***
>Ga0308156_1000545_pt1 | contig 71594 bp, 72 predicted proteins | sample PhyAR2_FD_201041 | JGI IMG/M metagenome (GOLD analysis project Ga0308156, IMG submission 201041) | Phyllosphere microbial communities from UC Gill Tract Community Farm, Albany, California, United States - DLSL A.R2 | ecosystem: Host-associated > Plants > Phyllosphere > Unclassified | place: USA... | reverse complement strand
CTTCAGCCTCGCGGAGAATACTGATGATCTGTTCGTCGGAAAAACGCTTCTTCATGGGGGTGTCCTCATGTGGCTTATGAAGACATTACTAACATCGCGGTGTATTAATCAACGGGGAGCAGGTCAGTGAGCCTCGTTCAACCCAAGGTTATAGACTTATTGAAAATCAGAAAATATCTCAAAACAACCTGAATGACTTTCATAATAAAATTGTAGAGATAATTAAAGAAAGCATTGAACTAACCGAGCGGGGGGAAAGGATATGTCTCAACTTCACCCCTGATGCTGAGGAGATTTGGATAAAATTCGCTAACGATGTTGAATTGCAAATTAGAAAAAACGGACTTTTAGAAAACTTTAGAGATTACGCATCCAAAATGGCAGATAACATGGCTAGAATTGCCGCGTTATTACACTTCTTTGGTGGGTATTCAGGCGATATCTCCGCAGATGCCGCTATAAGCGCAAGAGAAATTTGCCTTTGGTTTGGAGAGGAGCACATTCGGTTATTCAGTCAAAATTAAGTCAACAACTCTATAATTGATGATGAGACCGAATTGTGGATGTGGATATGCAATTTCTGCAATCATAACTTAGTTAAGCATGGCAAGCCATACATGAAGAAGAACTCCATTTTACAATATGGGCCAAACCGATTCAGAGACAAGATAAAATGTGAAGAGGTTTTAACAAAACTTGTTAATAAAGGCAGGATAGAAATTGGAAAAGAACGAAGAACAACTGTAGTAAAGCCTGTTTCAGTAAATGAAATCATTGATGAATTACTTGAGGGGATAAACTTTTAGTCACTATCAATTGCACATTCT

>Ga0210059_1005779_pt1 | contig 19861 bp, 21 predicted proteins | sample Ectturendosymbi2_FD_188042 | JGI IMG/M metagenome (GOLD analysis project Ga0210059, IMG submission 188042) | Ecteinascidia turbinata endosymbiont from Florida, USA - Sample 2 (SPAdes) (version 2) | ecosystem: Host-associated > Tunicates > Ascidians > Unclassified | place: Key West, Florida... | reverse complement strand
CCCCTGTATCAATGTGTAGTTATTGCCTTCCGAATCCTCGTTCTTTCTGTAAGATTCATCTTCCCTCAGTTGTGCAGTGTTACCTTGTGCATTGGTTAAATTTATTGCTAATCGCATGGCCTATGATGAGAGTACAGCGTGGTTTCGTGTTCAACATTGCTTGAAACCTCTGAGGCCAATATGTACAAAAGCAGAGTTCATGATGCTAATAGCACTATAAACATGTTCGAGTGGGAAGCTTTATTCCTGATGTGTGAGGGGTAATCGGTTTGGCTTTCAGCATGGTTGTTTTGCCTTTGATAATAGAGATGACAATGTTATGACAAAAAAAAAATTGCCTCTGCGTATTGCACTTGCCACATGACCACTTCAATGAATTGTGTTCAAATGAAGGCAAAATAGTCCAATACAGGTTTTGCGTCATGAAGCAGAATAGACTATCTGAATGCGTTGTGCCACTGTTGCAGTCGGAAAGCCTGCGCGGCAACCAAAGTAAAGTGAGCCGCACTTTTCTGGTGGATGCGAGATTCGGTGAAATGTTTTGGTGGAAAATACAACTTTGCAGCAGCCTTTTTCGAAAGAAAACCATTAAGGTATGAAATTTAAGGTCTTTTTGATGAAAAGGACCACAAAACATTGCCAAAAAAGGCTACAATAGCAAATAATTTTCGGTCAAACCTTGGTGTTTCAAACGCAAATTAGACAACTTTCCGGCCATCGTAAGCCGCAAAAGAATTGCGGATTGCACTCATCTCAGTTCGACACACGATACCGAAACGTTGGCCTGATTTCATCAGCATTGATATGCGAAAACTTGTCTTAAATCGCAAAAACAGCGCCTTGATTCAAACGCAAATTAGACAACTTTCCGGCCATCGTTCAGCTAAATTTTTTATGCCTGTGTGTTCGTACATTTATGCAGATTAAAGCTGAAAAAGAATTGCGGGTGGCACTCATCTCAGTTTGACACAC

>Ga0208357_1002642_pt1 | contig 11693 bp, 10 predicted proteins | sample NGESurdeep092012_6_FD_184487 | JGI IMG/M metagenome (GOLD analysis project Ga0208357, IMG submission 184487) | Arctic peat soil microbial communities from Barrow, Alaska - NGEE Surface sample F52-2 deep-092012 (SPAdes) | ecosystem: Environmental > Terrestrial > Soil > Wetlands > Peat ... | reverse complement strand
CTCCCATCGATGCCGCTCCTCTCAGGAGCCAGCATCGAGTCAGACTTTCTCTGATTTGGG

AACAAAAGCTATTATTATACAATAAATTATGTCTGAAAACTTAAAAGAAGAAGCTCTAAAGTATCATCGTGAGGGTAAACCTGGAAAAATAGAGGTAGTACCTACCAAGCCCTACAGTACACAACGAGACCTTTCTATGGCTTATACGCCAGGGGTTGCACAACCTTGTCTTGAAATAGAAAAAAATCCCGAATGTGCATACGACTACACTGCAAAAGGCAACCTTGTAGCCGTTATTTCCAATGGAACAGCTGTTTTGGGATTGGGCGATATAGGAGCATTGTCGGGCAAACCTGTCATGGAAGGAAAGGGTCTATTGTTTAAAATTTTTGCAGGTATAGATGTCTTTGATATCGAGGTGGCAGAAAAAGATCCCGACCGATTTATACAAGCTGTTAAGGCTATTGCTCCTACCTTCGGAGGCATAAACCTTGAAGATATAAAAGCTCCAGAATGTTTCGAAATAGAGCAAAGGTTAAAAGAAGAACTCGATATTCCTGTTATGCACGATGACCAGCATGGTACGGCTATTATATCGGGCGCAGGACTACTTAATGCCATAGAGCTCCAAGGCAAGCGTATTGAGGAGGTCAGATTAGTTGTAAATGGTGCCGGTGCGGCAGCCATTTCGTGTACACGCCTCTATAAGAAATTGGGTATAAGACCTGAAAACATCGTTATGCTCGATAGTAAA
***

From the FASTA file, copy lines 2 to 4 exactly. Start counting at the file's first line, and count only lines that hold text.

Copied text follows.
CTTCAGCCTCGCGGAGAATACTGATGATCTGTTCGTCGGAAAAACGCTTCTTCATGGGGGTGTCCTCATGTGGCTTATGAAGACATTACTAACATCGCGGTGTATTAATCAACGGGGAGCAGGTCAGTGAGCCTCGTTCAACCCAAGGTTATAGACTTATTGAAAATCAGAAAATATCTCAAAACAACCTGAATGACTTTCATAATAAAATTGTAGAGATAATTAAAGAAAGCATTGAACTAACCGAGCGGGGGGAAAGGATATGTCTCAACTTCACCCCTGATGCTGAGGAGATTTGGATAAAATTCGCTAACGATGTTGAATTGCAAATTAGAAAAAACGGACTTTTAGAAAACTTTAGAGATTACGCATCCAAAATGGCAGATAACATGGCTAGAATTGCCGCGTTATTACACTTCTTTGGTGGGTATTCAGGCGATATCTCCGCAGATGCCGCTATAAGCGCAAGAGAAATTTGCCTTTGGTTTGGAGAGGAGCACATTCGGTTATTCAGTCAAAATTAAGTCAACAACTCTATAATTGATGATGAGACCGAATTGTGGATGTGGATATGCAATTTCTGCAATCATAACTTAGTTAAGCATGGCAAGCCATACATGAAGAAGAACTCCATTTTACAATATGGGCCAAACCGATTCAGAGACAAGATAAAATGTGAAGAGGTTTTAACAAAACTTGTTAATAAAGGCAGGATAGAAATTGGAAAAGAACGAAGAACAACTGTAGTAAAGCCTGTTTCAGTAAATGAAATCATTGATGAATTACTTGAGGGGATAAACTTTTAGTCACTATCAATTGCACATTCT

>Ga0210059_1005779_pt1 | contig 19861 bp, 21 predicted proteins | sample Ectturendosymbi2_FD_188042 | JGI IMG/M metagenome (GOLD analysis project Ga0210059, IMG submission 188042) | Ecteinascidia turbinata endosymbiont from Florida, USA - Sample 2 (SPAdes) (version 2) | ecosystem: Host-associated > Tunicates > Ascidians > Unclassified | place: Key West, Florida... | reverse complement strand
CCCCTGTATCAATGTGTAGTTATTGCCTTCCGAATCCTCGTTCTTTCTGTAAGATTCATCTTCCCTCAGTTGTGCAGTGTTACCTTGTGCATTGGTTAAATTTATTGCTAATCGCATGGCCTATGATGAGAGTACAGCGTGGTTTCGTGTTCAACATTGCTTGAAACCTCTGAGGCCAATATGTACAAAAGCAGAGTTCATGATGCTAATAGCACTATAAACATGTTCGAGTGGGAAGCTTTATTCCTGATGTGTGAGGGGTAATCGGTTTGGCTTTCAGCATGGTTGTTTTGCCTTTGATAATAGAGATGACAATGTTATGACAAAAAAAAAATTGCCTCTGCGTATTGCACTTGCCACATGACCACTTCAATGAATTGTGTTCAAATGAAGGCAAAATAGTCCAATACAGGTTTTGCGTCATGAAGCAGAATAGACTATCTGAATGCGTTGTGCCACTGTTGCAGTCGGAAAGCCTGCGCGGCAACCAAAGTAAAGTGAGCCGCACTTTTCTGGTGGATGCGAGATTCGGTGAAATGTTTTGGTGGAAAATACAACTTTGCAGCAGCCTTTTTCGAAAGAAAACCATTAAGGTATGAAATTTAAGGTCTTTTTGATGAAAAGGACCACAAAACATTGCCAAAAAAGGCTACAATAGCAAATAATTTTCGGTCAAACCTTGGTGTTTCAAACGCAAATTAGACAACTTTCCGGCCATCGTAAGCCGCAAAAGAATTGCGGATTGCACTCATCTCAGTTCGACACACGATACCGAAACGTTGGCCTGATTTCATCAGCATTGATATGCGAAAACTTGTCTTAAATCGCAAAAACAGCGCCTTGATTCAAACGCAAATTAGACAACTTTCCGGCCATCGTTCAGCTAAATTTTTTATGCCTGTGTGTTCGTACATTTATGCAGATTAAAGCTGAAAAAGAATTGCGGGTGGCACTCATCTCAGTTTGACACAC